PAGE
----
In re: newspapers, the lengendary New York Times recently came out with a revamped online pricing model which still just “sells people paper and ink”.  People don’t want paper and ink, it seems.  “[T]hey want information, and they want it fast.”   It’s not cost-effective to charge less for a paper that includes a digital version than it costs to just outright buy an all-inclusive digital subscription, he quotes tech-blogger John Gruber as saying.  “This makes no sense,” Gruber notes.  

The same goes for records. From the beginning, customers just wanted to buy music…and this just happened to come packaged in records, first; then in tapes, and then in CD’s.  “Napster and Apple…sold…customers what they wanted…”    Those companies represented the future of music to the customers.

So what will the future of practicing law look like?  What it won’t include is the billable hour, says Shepherd, as, in the process of solving your clients’ problems, you’re in possession of something they don’t have and, for the most part, value highly: the knowledge of law.  And that, you can’t see or sell by the hour. 

“We sell substantive knowledge—the ‘law’—which we learn in law school and for the bar exam and in legal research,” he explaines.

So when lawyers mistakenly think they are selling activity—thus the time sheet, which easily measures this activity– it doesn’t fly.  “We [think we are selling] representation and advocacy and drafting briefs and…wills and doing real-estate closings.  

Instead, of course,  lawyers actually sell their judgment, which is what prevents them from being replaced by the likes of Watson the IBM computer.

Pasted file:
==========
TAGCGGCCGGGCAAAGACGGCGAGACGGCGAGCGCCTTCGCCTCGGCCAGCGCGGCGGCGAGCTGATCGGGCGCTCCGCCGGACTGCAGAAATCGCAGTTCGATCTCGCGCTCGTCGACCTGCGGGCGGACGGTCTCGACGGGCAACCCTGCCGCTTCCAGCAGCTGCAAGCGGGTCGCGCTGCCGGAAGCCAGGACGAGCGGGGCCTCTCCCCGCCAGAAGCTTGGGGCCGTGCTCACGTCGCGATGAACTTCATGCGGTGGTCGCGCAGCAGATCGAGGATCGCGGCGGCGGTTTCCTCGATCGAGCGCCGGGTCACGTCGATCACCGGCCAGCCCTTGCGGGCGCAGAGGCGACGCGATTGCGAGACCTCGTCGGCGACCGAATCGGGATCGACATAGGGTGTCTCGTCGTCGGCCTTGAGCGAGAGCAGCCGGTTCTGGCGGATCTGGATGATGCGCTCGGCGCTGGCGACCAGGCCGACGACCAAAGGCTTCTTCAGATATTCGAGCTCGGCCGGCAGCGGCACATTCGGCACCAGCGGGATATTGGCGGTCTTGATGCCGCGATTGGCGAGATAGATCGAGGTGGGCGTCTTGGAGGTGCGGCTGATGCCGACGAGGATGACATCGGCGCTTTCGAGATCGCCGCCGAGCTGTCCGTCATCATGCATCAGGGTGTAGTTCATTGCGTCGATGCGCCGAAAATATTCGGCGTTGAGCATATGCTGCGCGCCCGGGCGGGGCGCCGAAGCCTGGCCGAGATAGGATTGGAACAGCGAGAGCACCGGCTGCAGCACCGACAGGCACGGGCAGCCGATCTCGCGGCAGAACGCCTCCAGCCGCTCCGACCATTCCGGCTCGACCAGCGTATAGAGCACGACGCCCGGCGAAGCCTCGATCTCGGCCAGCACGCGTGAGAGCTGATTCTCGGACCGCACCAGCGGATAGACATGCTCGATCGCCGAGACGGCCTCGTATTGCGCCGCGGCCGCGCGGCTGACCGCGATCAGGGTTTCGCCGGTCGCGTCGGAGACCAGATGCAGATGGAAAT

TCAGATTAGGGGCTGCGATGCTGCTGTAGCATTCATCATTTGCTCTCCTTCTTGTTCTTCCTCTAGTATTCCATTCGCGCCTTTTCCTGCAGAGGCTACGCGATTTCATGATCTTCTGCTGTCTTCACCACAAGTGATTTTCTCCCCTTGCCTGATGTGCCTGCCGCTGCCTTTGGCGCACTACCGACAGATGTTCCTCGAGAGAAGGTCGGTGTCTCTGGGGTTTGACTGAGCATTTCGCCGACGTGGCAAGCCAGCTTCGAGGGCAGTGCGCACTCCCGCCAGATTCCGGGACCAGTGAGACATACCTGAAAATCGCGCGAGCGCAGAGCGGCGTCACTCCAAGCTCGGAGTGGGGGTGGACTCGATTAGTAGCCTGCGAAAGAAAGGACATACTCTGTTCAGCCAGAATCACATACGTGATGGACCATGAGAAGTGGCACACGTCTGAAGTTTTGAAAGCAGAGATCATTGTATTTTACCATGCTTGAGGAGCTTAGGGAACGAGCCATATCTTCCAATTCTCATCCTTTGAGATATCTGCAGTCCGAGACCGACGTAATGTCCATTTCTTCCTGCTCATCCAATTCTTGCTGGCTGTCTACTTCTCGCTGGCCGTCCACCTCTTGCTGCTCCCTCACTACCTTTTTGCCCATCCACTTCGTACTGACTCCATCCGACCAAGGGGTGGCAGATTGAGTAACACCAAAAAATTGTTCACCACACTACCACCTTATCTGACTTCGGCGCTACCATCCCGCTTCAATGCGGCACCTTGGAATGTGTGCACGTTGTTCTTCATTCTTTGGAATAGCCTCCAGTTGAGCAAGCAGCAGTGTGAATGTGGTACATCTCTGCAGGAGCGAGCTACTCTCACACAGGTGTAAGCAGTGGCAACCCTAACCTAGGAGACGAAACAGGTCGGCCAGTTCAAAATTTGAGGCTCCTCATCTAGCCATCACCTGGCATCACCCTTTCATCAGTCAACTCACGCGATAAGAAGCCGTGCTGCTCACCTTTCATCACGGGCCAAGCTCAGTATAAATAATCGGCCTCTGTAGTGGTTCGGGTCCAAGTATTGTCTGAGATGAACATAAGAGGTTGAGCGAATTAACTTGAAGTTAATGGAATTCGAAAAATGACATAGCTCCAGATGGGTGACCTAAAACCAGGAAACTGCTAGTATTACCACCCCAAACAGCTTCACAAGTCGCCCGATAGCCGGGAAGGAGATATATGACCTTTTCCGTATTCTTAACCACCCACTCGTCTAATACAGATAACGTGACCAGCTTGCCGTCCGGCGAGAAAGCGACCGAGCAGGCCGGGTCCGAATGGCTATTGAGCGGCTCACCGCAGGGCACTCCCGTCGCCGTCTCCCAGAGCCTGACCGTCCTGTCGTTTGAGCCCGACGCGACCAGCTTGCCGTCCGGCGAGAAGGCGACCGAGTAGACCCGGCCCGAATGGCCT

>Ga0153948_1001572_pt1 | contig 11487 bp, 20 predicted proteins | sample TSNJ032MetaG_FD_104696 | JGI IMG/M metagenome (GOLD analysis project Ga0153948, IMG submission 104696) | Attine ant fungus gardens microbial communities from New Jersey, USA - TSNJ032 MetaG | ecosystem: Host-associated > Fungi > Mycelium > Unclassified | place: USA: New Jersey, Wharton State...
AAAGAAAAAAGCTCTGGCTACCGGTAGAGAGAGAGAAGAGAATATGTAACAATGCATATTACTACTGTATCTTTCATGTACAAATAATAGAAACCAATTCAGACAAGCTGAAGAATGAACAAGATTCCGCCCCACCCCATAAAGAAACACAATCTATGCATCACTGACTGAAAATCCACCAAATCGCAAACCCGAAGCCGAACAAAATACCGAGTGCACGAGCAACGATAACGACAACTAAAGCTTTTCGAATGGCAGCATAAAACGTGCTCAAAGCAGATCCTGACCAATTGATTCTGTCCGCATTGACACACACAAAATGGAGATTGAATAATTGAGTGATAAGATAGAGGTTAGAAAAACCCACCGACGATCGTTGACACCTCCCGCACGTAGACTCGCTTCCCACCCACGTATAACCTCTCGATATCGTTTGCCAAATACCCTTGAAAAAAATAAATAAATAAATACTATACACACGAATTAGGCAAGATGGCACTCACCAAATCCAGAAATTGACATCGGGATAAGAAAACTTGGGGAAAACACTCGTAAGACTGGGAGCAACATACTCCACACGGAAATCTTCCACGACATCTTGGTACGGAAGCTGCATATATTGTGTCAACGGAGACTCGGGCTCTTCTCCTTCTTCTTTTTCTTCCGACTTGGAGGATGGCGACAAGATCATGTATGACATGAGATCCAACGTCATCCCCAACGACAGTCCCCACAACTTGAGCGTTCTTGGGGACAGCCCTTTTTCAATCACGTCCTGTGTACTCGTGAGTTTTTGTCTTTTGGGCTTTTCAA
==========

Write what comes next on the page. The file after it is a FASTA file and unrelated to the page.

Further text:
When lawyers are able to focus on what really matters—and this won’t happen until the industry values the knowledge and judgment of their own—only then will they be able to step off the treadmill of billable hours and into the 21st Century and beyond.  Without a doubt, “we will be practicing law differently in the future,” says Shepherd.

For more, go here: http://abovethelaw.com/2011/04/small-firms-big-lawyers-blade-runner-and-the-future-of-law/#more-69138

-EM

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Restructuring Big Law To Make It Viable

By now, everyone in the industry has heard of “The Death of Big Law”, by Larry E. Ribstein.  Ribstein is the MIldred Van Voorhis Jones Chair, Associate Dean for Research, University of Illinois College of Law.  The paper achieved renown not only because, at first blush, it appeared to sound the death knell for the large law firm as we know it, but because his protocol for wiping the slate clean and starting anew struck a chord with many.  Indeed, Ribstein’s outlook, although he claimed it was pessimistic, was more practical than dismal, more bent on reformation than on being rambunctious.   

“The real problem with Big Law is non-viability of its particular mode of delivering legal services,” Ribstein says in the article, which is available on the Social Science Research Network.  In previous papers, he had mentioned how law firms are set up in such a manner that its members are more heavily invested in furthering the reputation of the firm than of tending to its business books…that a firm should be run more like a profitable company.  (In essence, he believes that Big Law firms currently charge clients for the value of their firm’s reputation.)  The author also opines that professional ethics rules–limited liability, non-lawyer ownership and non-competition agreements—impede a firm’s growth.